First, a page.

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Terry Cannon

Research Fellow

Terry Cannon has been teaching and researching in development studies for many years, and until 2009 was Reader in Development Studies at the University of Greenwich and Principal Scientist at the Natural Resources Institute (NRI at University of Greenwich). Before that, he taught rural development at the Institute for Social Studies (ISS) in The Hague. His background discipline is geography, with additional qualifications in economics and politics.

At IDS he is teaching in the MSc Climate Change, Development and Policy. He also teaches at King’s College London (on both development studies and on climate change and disaster vulnerability), in the MSc Disaster Management at University of Copenhagen and lectures annually at Free University Brussels and KU Leuven (Belgium).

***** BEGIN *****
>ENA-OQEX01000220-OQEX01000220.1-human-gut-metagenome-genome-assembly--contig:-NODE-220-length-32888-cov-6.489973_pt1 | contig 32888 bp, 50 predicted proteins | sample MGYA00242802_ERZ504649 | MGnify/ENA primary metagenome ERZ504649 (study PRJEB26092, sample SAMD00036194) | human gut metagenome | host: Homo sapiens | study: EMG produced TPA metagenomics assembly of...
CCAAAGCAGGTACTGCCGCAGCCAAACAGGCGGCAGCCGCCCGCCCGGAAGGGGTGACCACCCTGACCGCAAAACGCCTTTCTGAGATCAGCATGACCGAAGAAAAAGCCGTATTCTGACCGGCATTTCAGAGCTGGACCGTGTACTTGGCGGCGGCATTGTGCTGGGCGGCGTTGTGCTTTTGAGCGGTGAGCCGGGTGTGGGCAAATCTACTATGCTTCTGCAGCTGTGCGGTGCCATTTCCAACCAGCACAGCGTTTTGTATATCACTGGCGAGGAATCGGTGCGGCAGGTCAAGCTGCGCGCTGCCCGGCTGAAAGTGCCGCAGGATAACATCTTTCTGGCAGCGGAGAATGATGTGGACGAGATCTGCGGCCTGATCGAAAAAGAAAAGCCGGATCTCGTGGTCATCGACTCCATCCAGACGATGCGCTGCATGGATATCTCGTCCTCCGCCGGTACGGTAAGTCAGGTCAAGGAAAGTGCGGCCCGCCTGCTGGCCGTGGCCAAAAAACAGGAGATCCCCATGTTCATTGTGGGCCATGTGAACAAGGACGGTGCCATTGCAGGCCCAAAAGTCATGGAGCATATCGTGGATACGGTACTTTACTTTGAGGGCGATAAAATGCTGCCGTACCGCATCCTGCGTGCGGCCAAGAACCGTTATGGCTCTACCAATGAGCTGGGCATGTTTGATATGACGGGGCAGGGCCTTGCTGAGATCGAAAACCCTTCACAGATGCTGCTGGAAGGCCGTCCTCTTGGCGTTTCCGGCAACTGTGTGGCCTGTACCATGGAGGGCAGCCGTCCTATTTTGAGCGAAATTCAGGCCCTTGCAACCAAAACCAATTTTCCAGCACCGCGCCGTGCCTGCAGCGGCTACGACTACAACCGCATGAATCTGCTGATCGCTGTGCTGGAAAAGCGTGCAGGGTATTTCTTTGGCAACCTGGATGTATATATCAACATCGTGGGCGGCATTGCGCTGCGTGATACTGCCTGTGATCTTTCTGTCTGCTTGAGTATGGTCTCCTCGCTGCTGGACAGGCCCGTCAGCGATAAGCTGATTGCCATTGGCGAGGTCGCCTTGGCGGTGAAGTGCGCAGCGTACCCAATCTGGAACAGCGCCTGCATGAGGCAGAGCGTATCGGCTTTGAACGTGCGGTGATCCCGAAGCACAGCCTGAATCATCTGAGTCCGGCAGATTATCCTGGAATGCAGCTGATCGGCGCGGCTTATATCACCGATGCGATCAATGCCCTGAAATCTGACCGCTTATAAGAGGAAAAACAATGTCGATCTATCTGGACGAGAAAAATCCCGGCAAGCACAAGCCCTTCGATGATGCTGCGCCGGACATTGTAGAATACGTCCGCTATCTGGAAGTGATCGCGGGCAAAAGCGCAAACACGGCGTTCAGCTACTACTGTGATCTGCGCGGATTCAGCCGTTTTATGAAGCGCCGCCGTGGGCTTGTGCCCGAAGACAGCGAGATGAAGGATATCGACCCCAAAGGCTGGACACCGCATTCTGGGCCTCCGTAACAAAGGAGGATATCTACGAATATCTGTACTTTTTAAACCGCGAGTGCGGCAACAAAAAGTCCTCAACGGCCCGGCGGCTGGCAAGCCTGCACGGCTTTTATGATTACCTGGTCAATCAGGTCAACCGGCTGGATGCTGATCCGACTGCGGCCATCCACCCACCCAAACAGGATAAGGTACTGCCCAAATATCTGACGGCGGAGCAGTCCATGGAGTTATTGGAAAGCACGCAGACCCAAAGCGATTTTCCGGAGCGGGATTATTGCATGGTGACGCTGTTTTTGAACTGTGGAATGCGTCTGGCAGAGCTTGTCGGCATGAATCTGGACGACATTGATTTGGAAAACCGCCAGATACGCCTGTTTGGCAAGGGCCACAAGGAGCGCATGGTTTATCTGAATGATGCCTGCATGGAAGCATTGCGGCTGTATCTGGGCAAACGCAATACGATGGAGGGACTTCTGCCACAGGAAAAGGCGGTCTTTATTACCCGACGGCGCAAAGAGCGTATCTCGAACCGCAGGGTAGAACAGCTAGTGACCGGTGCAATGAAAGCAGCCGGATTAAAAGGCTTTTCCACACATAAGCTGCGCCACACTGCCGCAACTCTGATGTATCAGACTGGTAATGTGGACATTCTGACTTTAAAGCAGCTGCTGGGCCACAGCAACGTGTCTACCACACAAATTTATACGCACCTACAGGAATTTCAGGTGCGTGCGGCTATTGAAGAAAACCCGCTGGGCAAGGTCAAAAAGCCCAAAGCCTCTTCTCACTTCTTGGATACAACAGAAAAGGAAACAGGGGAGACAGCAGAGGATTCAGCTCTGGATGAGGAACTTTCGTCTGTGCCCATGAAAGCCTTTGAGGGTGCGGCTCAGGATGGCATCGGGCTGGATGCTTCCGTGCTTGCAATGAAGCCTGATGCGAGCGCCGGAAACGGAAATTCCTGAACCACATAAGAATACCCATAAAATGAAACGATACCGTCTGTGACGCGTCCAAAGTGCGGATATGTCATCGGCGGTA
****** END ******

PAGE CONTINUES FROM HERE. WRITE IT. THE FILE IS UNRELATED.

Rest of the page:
His main research focus is on rural livelihoods, disaster vulnerability and climate change adaptation, especially at the local level. He has recently focused on the significance of culture in relation to risk and people’s perception of hazards and climate change. This involved being a lead editor for the Red Cross World Disasters Report 2014: Focus on Culture and Risk. He is one of the co-authors of ‘At Risk: natural hazards, people’s vulnerability and disasters’, which has become one of the most widely cited and used books in the field, and translated into Spanish, Japanese and Chinese. He is also engaged in capacity building on these issues for NGOs and UNDP in several countries, including Bangladesh and Vietnam.

Until the late 1990s Terry was also involved in research on regional development, spatial inequality and poverty in China, especially in relation to the impacts of the economic reforms.

Academic links

Google Scholar
https://goo.gl/ELBM3N

Connections and expertise

Member of
Rural Futures

Terry Cannon’s recent work

Publication

Rural livelihood diversification and adaptation to climate change

In the developing world, climate change is already being felt by the poorest and most vulnerable communities. As the climate becomes less predictable and extreme weather events become more frequent, there is a clear and urgent need for support that will help these communities in their efforts to...

1 January 2014